As Steve Smith pointed out in the comment above:
"the player will always send the correct info about Command Execution Time" - Are you sure? Could be a mechanic for cheating if the player could say "I was actually elsewhere when the bullet supposedly hit me".
Let's say I'm a player interested in exploiting your system. If I know your server trusts the timestamp I send, and uses it to determine when to place my action in its reconstructed timeline of events, then I can use this to effectively send my inputs back in time!
Imagine I see an enemy zip out of cover, and I'm not quite quick enough on the draw to shoot them before they're out of sight again, so I click 3 frames / ~50 ms too late. That's fine. I have a little program running to intercept packets from the game and back-date my timestamps when I miss, so instead of telling the server I clicked after the player was out of sight, it reports that I clicked 3 frames earlier.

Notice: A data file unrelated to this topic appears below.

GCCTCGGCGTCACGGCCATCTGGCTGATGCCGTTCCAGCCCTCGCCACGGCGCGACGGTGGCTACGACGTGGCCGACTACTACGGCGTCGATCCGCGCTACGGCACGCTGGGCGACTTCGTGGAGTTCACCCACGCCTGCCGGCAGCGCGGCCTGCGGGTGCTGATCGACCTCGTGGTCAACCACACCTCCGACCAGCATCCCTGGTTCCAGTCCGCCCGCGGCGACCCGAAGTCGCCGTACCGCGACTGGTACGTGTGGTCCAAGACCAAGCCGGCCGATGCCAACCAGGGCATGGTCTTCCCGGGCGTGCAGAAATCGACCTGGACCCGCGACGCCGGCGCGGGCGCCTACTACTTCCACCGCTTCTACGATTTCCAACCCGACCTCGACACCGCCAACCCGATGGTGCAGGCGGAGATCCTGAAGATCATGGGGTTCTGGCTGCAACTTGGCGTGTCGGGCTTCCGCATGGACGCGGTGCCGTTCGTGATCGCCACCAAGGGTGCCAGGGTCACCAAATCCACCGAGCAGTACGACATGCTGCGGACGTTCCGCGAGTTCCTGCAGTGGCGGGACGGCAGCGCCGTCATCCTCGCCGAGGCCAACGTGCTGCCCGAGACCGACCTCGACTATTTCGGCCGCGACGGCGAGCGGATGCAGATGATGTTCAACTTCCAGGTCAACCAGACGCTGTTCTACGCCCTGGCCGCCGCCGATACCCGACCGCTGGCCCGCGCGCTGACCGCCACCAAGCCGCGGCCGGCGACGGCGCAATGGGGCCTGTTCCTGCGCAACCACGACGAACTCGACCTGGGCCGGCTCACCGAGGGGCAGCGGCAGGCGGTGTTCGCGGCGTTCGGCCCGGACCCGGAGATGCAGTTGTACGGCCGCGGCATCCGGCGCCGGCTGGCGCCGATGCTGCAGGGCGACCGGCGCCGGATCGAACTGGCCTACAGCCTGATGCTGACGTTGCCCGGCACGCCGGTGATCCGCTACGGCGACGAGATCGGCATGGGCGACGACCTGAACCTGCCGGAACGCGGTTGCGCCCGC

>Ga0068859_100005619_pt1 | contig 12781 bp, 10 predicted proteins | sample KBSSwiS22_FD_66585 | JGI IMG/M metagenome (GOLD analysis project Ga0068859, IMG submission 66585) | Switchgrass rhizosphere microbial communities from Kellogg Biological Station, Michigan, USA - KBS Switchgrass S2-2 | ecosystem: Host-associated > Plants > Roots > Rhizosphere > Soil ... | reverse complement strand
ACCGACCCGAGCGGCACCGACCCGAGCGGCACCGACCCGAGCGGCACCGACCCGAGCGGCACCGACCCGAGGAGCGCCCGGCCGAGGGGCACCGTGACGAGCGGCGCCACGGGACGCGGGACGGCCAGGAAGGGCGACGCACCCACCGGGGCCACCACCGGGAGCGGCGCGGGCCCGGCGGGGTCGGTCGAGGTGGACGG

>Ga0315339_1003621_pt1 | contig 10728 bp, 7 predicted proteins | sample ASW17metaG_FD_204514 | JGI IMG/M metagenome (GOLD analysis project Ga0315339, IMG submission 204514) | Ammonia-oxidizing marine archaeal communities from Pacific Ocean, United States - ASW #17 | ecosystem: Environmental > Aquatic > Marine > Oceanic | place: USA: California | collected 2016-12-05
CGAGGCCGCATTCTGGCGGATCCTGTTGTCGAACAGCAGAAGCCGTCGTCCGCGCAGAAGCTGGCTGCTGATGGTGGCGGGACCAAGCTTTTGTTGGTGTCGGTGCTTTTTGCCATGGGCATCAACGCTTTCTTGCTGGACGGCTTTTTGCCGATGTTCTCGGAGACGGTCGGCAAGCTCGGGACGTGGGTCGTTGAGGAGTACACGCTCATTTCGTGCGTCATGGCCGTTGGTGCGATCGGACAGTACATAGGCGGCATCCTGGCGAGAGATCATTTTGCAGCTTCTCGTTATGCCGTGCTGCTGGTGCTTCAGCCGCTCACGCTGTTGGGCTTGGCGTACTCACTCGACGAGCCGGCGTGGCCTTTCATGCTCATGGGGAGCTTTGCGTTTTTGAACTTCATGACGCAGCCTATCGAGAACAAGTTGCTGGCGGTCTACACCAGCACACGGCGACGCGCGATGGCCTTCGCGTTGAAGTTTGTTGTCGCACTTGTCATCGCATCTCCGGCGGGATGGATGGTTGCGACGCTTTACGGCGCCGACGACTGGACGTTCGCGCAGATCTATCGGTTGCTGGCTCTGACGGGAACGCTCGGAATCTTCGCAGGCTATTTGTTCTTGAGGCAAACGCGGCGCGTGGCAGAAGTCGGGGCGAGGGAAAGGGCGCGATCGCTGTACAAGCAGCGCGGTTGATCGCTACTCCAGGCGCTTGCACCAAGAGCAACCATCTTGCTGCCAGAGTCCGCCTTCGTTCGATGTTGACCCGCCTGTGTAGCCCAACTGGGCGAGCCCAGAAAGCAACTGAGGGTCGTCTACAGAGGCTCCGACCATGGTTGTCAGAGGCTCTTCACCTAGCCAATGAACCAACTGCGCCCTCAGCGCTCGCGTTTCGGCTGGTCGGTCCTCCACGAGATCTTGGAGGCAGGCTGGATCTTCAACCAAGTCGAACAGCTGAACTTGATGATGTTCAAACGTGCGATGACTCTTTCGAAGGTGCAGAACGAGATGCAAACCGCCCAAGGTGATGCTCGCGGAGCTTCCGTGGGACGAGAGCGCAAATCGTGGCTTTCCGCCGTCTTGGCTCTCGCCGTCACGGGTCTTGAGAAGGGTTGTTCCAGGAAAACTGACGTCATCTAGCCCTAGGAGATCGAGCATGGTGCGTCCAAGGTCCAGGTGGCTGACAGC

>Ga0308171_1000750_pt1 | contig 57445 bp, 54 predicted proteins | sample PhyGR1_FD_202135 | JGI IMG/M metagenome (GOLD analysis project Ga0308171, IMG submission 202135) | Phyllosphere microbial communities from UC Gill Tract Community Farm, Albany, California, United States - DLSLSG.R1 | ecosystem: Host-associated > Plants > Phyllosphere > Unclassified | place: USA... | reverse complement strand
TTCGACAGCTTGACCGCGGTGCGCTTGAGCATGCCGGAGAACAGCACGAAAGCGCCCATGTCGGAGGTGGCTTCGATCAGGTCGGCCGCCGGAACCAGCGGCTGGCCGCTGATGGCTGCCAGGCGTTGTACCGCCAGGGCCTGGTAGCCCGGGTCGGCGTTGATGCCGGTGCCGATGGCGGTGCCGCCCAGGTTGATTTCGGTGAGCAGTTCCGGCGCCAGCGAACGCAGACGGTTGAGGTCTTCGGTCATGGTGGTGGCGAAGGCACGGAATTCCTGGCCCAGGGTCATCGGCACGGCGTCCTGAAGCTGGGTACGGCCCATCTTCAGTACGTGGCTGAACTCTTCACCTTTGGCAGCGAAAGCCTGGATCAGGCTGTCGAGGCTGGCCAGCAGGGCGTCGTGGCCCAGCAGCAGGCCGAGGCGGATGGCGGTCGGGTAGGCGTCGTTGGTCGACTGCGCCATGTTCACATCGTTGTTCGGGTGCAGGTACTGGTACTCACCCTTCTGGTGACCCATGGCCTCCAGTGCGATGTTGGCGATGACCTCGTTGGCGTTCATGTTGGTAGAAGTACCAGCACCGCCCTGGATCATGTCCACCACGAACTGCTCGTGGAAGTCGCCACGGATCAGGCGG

The server trusts this timestamp, rewinds the game state to three frames before my click, and verifies that a click at this (false) time would indeed be a killing shot, so it awards me the kill.
So I score a kill when, in a fair game, I'd have missed. I've successfully exploited the system to give myself an unfair advantage over players not using my back-dating tool.
So: if you want to close off any avenue to cheating you can find, follow the mantra "the client is in the hands of the enemy" and do not trust anything from a remote client that you could calculate yourself on a trusted device.
Or, if you choose to trust client-provided timestamps, just be aware that this is a vector for a hacker to exploit your system, and monitor accordingly to make sure this is not damaging the experience for players following the rules. If hackers start exploiting this and similar avenues en masse, you might need to push out a patch after the fact to restore your intended play experience, and deal with the
player community reputation fallout that this can have.